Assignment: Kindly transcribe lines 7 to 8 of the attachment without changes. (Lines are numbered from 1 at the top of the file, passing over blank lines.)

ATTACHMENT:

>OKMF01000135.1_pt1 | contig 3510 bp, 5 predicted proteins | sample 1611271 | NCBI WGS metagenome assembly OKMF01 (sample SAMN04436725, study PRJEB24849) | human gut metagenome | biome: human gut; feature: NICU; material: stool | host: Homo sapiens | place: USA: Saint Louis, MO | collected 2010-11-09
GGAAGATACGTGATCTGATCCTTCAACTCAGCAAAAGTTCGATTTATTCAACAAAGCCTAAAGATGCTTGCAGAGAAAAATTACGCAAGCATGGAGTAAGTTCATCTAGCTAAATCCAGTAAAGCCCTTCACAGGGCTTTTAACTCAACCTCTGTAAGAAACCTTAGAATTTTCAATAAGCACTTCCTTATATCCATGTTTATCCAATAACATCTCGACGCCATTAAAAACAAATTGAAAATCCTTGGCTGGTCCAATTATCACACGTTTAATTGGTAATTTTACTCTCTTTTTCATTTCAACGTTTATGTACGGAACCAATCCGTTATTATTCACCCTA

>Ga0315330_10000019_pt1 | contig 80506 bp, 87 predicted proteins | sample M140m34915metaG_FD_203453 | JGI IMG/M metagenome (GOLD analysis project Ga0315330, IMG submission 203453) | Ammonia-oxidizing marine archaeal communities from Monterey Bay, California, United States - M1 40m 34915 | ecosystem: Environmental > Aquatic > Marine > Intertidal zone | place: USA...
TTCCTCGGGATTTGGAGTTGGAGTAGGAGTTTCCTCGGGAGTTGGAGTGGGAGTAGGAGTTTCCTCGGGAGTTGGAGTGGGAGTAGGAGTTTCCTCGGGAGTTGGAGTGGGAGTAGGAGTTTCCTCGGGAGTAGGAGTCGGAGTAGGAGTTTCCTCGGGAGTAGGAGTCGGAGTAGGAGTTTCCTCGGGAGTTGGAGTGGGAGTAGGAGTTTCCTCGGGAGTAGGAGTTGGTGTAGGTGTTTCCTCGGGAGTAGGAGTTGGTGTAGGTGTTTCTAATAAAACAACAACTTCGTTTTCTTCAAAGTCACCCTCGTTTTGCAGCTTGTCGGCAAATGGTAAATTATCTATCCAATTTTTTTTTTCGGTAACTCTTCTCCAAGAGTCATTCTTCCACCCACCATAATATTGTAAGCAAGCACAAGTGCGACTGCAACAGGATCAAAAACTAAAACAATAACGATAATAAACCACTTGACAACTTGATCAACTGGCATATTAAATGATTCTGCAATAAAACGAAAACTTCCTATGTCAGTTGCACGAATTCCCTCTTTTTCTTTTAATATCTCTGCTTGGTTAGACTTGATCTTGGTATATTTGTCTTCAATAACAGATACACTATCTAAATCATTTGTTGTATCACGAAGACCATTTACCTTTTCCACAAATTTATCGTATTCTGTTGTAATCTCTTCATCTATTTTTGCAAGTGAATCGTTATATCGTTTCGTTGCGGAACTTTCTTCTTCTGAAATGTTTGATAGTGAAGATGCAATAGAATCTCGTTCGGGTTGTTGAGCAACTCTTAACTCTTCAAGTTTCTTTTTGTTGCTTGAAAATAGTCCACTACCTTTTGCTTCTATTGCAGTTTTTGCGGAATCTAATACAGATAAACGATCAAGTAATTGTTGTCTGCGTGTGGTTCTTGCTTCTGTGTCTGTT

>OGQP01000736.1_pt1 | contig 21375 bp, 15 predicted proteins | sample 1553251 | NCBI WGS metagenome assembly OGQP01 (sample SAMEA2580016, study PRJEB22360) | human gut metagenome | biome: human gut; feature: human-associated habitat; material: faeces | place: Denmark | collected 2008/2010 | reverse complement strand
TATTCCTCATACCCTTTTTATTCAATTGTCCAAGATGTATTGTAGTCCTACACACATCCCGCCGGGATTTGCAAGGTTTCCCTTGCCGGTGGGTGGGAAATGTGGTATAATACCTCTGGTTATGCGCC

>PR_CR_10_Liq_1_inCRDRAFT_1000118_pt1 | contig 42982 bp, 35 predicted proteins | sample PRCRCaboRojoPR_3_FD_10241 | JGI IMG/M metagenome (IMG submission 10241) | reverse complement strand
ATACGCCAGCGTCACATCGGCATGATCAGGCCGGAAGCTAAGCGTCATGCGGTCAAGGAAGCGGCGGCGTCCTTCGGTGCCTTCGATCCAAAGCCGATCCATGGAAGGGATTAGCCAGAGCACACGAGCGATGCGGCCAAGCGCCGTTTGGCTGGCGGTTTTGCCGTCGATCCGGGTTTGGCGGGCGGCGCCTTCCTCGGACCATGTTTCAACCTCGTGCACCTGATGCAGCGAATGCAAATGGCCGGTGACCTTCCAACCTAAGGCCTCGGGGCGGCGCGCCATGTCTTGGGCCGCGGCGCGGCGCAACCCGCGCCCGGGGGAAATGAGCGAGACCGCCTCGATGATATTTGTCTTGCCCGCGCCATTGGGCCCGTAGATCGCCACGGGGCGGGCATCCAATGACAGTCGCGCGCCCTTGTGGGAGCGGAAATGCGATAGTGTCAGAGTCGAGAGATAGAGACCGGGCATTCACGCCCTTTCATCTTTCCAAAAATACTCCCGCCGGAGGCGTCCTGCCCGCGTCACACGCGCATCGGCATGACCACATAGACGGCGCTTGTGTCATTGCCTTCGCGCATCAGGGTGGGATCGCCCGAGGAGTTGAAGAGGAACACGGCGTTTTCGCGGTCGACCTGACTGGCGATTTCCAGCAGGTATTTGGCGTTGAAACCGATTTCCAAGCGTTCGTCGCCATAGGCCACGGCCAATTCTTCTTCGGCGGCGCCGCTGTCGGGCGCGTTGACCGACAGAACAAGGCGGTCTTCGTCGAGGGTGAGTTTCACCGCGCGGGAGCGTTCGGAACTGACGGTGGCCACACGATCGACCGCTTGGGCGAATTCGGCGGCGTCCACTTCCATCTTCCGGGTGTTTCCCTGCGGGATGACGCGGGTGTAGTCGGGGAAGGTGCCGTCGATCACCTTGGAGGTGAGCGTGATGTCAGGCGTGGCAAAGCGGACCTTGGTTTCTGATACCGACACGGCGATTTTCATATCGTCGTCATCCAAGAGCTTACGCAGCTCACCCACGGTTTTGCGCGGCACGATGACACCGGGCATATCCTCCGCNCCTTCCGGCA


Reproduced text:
>PR_CR_10_Liq_1_inCRDRAFT_1000118_pt1 | contig 42982 bp, 35 predicted proteins | sample PRCRCaboRojoPR_3_FD_10241 | JGI IMG/M metagenome (IMG submission 10241) | reverse complement strand
ATACGCCAGCGTCACATCGGCATGATCAGGCCGGAAGCTAAGCGTCATGCGGTCAAGGAAGCGGCGGCGTCCTTCGGTGCCTTCGATCCAAAGCCGATCCATGGAAGGGATTAGCCAGAGCACACGAGCGATGCGGCCAAGCGCCGTTTGGCTGGCGGTTTTGCCGTCGATCCGGGTTTGGCGGGCGGCGCCTTCCTCGGACCATGTTTCAACCTCGTGCACCTGATGCAGCGAATGCAAATGGCCGGTGACCTTCCAACCTAAGGCCTCGGGGCGGCGCGCCATGTCTTGGGCCGCGGCGCGGCGCAACCCGCGCCCGGGGGAAATGAGCGAGACCGCCTCGATGATATTTGTCTTGCCCGCGCCATTGGGCCCGTAGATCGCCACGGGGCGGGCATCCAATGACAGTCGCGCGCCCTTGTGGGAGCGGAAATGCGATAGTGTCAGAGTCGAGAGATAGAGACCGGGCATTCACGCCCTTTCATCTTTCCAAAAATACTCCCGCCGGAGGCGTCCTGCCCGCGTCACACGCGCATCGGCATGACCACATAGACGGCGCTTGTGTCATTGCCTTCGCGCATCAGGGTGGGATCGCCCGAGGAGTTGAAGAGGAACACGGCGTTTTCGCGGTCGACCTGACTGGCGATTTCCAGCAGGTATTTGGCGTTGAAACCGATTTCCAAGCGTTCGTCGCCATAGGCCACGGCCAATTCTTCTTCGGCGGCGCCGCTGTCGGGCGCGTTGACCGACAGAACAAGGCGGTCTTCGTCGAGGGTGAGTTTCACCGCGCGGGAGCGTTCGGAACTGACGGTGGCCACACGATCGACCGCTTGGGCGAATTCGGCGGCGTCCACTTCCATCTTCCGGGTGTTTCCCTGCGGGATGACGCGGGTGTAGTCGGGGAAGGTGCCGTCGATCACCTTGGAGGTGAGCGTGATGTCAGGCGTGGCAAAGCGGACCTTGGTTTCTGATACCGACACGGCGATTTTCATATCGTCGTCATCCAAGAGCTTACGCAGCTCACCCACGGTTTTGCGCGGCACGATGACACCGGGCATATCCTCCGCNCCTTCCGGCA